Earlier in the day I did interviews with Rich and Jeremy from Keauhou Bird Conservation Center to learn specifically about how they breed and raise endangered Hawaiian birds, the process of releasing them to the wild, and how they worked with the Palila field team to gather wild eggs and monitor the birds post-release. KBCC has been raising palila from 1996, and has been successful in their efforts to bolster the wild population on Mauna Kea. I worked with my photog Tim Bryan to shoot in from 7am to noon, and he was quite thrilled to see the birds at KBCC because he lives in Volcano and is an avid birder.

I don’t think I am going to be able to keep up everyday, but I’ll post for Tuesday and Wednesday just this post, since they were pretty much the same schedule because I spent all my time at KBCC in Volcano. Today I met with Jeremy, the facility manager, in the afternoon to learn more about the breeding and raising of chicks at KBCC. The broader umbrella program is the Hawaii Endangered Bird Conservation Program, which Rich is in charge of. KBCC is one of two bird propagation centers run by the San Diego Zoo, the other is the Maui Bird Conservation Center.

It’s quite a delicate and time-consuming process to breed, hatch and raise birds because the chicks are hand-reared and require feeding every hour from 6am to 8pm the first several weeks they are hatched. It’s almost like having a newborn human baby, except they don’t cry at 2am! Breeding is especially challenging for very rare species like puaiohi and ‘alala, as they can’t afford to lose chicks because there are so few left. Palila is in better shape species-wise, but the wild populations are still declining. Ten palila were released in March ’09 and they won’t be released again until 2012 so they are able to build up the captive population and release a greater number of birds. While it would be cool to witness a palila release, I think it would be even cooler to see a little palila chick hatching, which occurs in the spring. I also got to witness a process called “bleeding,” which I learned how they draw blood and give fluids with a syringe to birds.

Tuesday, Dave was here shooting how the incubation process works with infertile eggs (during the breeding season we would not be allowed to film this procedure), as well as actual feeding, food prep, cleaning, and insect propagation–the everyday work the research associates and interns perform at KBCC. I did not get a good shot of the waxworms and mealworms they have to hand-pick for the birds, but that is definitely one of the grosser parts of the job!

I spent a bit more time getting to know the staff, hearing their stories of where they were from, how they got interested in this field of work, what they studied in school, and how they came to work at KBCC. Most studied biology, and several did not study birds or have a specific interest in them until they came to KBCC. I think what inspiring about the staff is how good-natured they were about the messy parts of their job, as well as their genuine passion for birds and animals.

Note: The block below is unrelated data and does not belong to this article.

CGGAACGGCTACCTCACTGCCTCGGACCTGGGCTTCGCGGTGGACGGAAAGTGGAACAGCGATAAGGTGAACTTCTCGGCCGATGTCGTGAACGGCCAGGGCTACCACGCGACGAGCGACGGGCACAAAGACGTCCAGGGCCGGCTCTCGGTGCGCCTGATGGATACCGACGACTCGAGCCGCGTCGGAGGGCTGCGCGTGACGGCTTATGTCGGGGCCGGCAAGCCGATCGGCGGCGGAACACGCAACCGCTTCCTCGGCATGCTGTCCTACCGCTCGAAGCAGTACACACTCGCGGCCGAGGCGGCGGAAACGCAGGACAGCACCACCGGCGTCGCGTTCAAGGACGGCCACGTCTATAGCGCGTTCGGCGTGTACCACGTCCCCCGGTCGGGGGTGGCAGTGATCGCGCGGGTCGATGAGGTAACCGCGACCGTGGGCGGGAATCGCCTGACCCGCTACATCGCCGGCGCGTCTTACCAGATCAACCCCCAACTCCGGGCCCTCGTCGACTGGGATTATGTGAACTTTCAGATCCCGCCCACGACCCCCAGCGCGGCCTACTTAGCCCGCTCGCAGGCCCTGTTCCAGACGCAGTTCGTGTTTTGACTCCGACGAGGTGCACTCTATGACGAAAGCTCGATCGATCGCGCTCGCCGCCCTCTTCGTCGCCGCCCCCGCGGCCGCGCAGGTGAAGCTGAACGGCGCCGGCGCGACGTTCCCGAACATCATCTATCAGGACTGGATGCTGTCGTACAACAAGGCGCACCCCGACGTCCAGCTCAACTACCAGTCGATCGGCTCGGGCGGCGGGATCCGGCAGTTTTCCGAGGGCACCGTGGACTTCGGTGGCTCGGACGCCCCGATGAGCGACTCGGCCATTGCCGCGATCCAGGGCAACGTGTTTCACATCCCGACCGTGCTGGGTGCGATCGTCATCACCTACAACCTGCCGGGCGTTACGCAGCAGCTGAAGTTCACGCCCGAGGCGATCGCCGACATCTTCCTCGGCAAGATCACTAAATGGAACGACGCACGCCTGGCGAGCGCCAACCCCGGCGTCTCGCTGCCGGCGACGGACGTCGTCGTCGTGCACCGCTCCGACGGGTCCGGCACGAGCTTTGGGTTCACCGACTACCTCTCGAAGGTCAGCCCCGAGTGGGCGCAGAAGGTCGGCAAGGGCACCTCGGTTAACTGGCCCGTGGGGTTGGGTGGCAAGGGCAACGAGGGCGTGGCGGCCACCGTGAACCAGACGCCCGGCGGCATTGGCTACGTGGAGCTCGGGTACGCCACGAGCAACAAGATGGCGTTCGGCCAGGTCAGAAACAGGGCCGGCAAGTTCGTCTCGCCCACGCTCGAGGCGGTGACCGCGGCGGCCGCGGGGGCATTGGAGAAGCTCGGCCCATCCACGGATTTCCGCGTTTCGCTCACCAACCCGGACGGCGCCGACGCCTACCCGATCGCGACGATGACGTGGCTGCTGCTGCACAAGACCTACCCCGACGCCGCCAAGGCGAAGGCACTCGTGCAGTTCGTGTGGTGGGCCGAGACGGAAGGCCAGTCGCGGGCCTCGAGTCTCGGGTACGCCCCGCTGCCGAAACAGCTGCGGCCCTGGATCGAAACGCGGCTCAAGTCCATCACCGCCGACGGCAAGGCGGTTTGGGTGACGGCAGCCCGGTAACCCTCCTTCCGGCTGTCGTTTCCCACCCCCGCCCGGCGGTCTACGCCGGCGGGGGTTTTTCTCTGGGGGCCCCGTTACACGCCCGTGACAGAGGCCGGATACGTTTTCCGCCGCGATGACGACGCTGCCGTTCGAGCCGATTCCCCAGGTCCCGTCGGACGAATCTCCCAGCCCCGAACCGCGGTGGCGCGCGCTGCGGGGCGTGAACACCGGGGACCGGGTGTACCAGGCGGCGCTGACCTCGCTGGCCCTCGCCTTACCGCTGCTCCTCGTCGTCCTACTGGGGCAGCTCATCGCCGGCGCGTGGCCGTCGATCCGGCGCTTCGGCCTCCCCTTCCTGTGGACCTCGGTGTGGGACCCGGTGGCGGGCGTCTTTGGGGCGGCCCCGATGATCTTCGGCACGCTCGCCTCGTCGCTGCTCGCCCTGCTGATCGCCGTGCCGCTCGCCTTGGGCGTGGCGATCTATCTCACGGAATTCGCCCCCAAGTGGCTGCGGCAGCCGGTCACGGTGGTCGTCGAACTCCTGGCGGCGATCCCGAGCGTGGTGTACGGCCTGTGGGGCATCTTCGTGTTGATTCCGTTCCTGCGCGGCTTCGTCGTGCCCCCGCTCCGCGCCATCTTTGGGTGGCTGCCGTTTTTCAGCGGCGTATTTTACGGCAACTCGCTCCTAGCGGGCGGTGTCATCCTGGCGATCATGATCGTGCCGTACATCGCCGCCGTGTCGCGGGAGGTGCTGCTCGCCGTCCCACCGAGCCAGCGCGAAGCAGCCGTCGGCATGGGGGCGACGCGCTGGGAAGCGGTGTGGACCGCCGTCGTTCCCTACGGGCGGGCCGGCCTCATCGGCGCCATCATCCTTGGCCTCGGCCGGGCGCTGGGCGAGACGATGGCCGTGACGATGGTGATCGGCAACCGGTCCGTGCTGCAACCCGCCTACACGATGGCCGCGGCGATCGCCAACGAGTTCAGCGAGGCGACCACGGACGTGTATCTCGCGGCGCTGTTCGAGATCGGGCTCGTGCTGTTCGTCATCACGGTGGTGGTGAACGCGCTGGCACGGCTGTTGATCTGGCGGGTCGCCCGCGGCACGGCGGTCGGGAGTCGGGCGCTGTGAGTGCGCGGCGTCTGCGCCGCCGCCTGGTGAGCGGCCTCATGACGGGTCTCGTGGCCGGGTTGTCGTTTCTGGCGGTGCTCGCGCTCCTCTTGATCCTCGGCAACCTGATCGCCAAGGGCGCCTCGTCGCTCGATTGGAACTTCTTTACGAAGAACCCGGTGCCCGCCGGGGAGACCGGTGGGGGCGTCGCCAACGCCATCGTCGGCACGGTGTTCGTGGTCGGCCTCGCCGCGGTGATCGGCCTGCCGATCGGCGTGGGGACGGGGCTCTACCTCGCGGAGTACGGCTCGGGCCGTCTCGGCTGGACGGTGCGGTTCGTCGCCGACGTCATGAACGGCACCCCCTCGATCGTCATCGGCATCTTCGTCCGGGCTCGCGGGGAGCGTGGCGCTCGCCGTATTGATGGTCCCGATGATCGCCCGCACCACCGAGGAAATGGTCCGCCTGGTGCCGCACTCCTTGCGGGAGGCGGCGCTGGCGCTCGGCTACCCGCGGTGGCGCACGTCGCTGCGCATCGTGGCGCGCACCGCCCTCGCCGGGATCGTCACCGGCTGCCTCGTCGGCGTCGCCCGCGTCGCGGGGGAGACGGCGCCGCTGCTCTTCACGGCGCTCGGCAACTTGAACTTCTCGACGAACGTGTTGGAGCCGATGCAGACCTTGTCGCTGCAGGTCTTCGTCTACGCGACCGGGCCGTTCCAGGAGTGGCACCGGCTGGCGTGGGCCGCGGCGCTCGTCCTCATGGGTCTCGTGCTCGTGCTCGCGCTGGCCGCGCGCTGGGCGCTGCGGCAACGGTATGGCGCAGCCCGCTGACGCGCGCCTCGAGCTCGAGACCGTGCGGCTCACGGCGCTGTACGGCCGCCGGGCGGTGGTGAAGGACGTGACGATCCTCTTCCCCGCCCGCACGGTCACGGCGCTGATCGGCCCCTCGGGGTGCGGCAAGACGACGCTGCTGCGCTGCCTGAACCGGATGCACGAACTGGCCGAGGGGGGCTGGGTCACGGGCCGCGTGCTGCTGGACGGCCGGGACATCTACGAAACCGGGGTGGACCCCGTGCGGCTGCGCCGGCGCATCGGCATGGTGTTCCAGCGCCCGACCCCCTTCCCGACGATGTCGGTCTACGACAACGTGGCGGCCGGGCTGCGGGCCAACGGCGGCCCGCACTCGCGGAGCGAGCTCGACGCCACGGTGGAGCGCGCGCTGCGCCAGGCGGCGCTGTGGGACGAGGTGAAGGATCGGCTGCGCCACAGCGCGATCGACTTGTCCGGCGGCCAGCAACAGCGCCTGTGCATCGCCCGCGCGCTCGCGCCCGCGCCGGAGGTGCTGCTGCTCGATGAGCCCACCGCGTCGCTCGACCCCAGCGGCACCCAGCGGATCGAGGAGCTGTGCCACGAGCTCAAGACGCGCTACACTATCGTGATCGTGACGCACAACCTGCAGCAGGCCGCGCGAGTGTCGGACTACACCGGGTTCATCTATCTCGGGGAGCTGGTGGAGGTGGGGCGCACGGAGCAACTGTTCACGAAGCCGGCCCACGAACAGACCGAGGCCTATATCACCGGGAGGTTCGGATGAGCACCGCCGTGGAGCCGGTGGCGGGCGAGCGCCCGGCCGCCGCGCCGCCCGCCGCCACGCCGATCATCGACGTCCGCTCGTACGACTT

Gosh, I am gonna make this short because I need to get some shut eye. It was literally go go go all day today! I was up again at KBCC this morning, except this time I got to meet the staff working there, and follow them around as they did their daily tasks. I learned a bit about everyone, where they were from, and what their jobs entailed. They care for and propagate a few species of endangered native Hawaiian birds, such as ‘alala, puaiohi, Maui Parrotbill (or “mapa” for short) ‘elepaio and palila. Jeremy, Rich and Rachel started out as aviculture interns at KBCC, and have worked with these birds for several years. Several are newer to Hawaii and KBCC, such as interns Emily and Alexa (their stay ranges from 3 to 6 months) and Pete, who has worked at other places on the mainland doing similar work with captive birds. Tomorrow, Dave will come up to film them cleaning aviaries, feeding the birds and preparing the food, as well as capturing the birds up close in their aviaries.

In the afternoon, I headed out to Pepeekeo to meet up with the infamous Jack Jeffrey, who is responsible for many of the fantastic photographs of Hawaii’s native birds and had worked as a wildlife biologist up at Hakalau National Wildlife Refuge for many years.

He recently retired in 2008, and was kind enough to invite me to his home to chat about his long and storied history with Hawaiian forests, forest birds and conservation. He is known in Hawai`i not only for his images, but also because he did a lot of educational outreach with schools and communities, and continues to commit his energy and time to do so. He was truly inspiring to talk to and very down to earth, as his reputation preceded him from talking to several people who know him professionally. I can’t say more than that he is a unique individual, with a special twinkle in his eye when he talks about Hawaii’s endangered plants and animals with passion and positivity.